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When it comes to describing a dusting spray, the last thing most people think about is the phrase two-ingredient.
In fact, just trying to learn about the exact ingredients used in commercial dusting sprays has proved to be a very difficult task. No, more like an impossible task. Considering the fact that I’ve only been able to learn about a few of the disclosed ingredients in the most popular dusting spray sold in stores, I believe it’s safe to say that a two-ingredient dusting spray is quite a revolutionary idea.
Since when did dusting furniture become so complicated and toxic?
Instead of focusing on the negative, the multi-ingredient and ultra-mysterious dusting sprays, let’s focus our discussion on a dusting spray that’s made with just two ingredients. And most importantly, a dusting spray that we can feel confident about safely using in our homes and around our families. I know, such a simple dusting spray sounds too good to be true, right?! It exists, friend, it exists!!
First, I think it’s important to revisit the purpose of dusting spray. After all, if we’re going to spend our time making and using a cleaner, it needs to be a necessary product, not just something marketers have led us to believe we need.
Simply stated, a dusting spray is used to trap dust and other allergens, making it easier to pick up the unwelcome guests with a cloth or duster. Many times, commercial dusting sprays are used to shine and polish wood surfaces; however, I believe wood just needs a light dusting versus heavy-duty polishing most of the time. Every couple of months, I use a homemade wood polish on our wood furniture. If you own the DIY Natural Cleaning Challenge, the recipe is on page 166.
I propose that a cleaning tool with such a simple and important purpose should also be made with simple ingredients. That only seems like common sense, right?!
With this purpose in mind, let’s take a look at the two ingredients used to make my homemade dusting spray:
Castile Soap: According to Time Magazine, “Dust consists of some combination of shed bits of human skin, animal fur, decomposing insects, food debris, lint and organic fibers from clothes, bedding and other fabrics, tracked-in soil, soot, particulate matter from smoking and cooking, and, disturbingly, lead, arsenic and even DDT.” Yuck! In the natural cleaning world, castile soap is the super hero ingredient that fights against the multi-faceted villain known as DUST.
Castile soap is a concentrated vegetable-based soap made of ingredients you can actually pronounce. This soap is gentle on the skin and effective in the fight against dirt, grease, dust, and unwanted germs. Dr. Bronner’s is a very a popular brand of castile soap. Castile soap can be used to clean just about anything and everything: your face, your laundry, and even your stinky dog!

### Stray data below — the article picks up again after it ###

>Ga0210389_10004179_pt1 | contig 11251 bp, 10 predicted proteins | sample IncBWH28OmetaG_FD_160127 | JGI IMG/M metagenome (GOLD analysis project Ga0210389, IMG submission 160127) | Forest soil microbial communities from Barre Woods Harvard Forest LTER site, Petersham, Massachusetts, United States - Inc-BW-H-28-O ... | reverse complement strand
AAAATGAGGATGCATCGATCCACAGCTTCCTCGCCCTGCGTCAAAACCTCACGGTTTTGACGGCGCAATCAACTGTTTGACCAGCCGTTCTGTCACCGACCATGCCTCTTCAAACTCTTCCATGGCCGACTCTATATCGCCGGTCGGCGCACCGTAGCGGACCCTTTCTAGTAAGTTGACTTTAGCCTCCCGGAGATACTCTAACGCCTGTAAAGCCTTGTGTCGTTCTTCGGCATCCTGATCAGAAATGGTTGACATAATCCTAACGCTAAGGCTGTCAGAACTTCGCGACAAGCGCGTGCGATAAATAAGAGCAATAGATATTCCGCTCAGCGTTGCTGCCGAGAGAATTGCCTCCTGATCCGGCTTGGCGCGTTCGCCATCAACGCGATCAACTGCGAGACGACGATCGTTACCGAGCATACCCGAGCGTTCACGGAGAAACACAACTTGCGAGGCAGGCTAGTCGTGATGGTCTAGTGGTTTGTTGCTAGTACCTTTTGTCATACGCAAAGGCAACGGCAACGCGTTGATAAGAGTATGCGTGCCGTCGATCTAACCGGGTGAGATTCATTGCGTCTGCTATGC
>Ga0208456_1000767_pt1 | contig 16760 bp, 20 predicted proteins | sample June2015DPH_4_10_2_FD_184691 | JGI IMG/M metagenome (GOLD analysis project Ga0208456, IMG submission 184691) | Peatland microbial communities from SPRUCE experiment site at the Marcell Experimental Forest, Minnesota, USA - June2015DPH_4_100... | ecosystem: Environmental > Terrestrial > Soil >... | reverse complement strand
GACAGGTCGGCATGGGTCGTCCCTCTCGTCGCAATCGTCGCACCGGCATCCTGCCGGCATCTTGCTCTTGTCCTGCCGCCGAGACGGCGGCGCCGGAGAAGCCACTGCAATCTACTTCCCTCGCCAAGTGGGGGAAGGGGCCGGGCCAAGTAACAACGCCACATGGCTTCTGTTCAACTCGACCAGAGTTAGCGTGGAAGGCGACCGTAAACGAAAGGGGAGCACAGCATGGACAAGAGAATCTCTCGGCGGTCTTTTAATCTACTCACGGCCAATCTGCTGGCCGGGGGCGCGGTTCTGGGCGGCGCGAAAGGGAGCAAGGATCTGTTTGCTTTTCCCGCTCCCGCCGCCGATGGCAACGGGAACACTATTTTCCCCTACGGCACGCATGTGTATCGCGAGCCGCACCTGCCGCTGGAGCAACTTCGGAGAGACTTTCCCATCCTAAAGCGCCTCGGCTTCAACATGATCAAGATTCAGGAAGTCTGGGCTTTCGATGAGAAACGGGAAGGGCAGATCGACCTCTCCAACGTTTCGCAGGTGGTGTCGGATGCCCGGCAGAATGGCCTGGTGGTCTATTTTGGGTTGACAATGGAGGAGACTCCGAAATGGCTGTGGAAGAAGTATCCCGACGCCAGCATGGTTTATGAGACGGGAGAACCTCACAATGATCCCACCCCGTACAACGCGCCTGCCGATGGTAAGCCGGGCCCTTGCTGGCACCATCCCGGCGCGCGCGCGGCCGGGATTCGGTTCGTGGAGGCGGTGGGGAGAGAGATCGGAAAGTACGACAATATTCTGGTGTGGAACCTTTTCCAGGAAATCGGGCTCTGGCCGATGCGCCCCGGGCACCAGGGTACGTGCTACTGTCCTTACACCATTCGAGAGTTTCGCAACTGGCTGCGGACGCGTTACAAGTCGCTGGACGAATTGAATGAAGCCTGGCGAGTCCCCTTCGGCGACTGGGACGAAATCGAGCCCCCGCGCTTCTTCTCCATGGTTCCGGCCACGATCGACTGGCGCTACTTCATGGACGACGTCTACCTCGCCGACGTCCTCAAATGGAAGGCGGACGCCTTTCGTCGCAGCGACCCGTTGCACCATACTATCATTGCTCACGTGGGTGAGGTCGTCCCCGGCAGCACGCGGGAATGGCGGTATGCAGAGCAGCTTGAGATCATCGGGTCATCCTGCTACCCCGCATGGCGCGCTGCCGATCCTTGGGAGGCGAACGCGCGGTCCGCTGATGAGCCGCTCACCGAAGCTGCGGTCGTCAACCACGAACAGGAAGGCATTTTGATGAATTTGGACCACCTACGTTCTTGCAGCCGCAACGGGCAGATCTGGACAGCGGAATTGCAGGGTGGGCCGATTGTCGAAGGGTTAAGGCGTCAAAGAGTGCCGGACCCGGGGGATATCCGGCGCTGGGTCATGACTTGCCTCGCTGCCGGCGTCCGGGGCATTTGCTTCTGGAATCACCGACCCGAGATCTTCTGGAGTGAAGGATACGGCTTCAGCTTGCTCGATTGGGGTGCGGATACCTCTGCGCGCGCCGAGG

Water: In my homemade dusting spray, good ol’ water aids in lifting dust and allergens from surfaces. When water is accompanied by castile soap and a microfiber cloth, the dynamic trio is an unstoppable force in the fight against our villain, DUST.
Optional Ingredients: Yes, my homemade dusting spray technically only requires two ingredients, and a microfiber cloth (trust me, try the microfiber cloth!), but there are two other ingredient options worth mentioning: a moisturizing oil (if you’re dusting wood surfaces) and lemon essential oil (for scent and beneficial cleaning properties).
Let’s start an alternative cleaning revolution, and get back to using simple, two-ingredient formulas that are safe and effective. Ready, set, go!
Homemade 2-Ingredient Dusting Spray
Simply stated, a dusting spray is used to trap dust and other allergens, making it easier to pick up the unwelcome guests with a cloth or duster. Let’s start an alternative cleaning revolution, and get back to using simple, two-ingredient formulas that are safe and effective. Ready, set, go!5
Combine the water, liquid castile soap, moisturizing oil, and lemon essential oil in a spray bottle. Gently shake the bottle to combine the ingredients.
To Use: Spray a cloth (microfiber is preferable) with dusting spray, then wipe surfaces to remove dust. If you added oil to the formula, you'll need to gently shake the bottle before spraying the cloth. This may not be safe for all wood surfaces. It’s important to know how your wood has been sealed before using any cleaning product.
A few drops of tea tree essential oil may also be used in this recipe, if desired.
When you introduce water into a product without a preservative you always run the risk of introducing bacteria, so use water-based products quickly.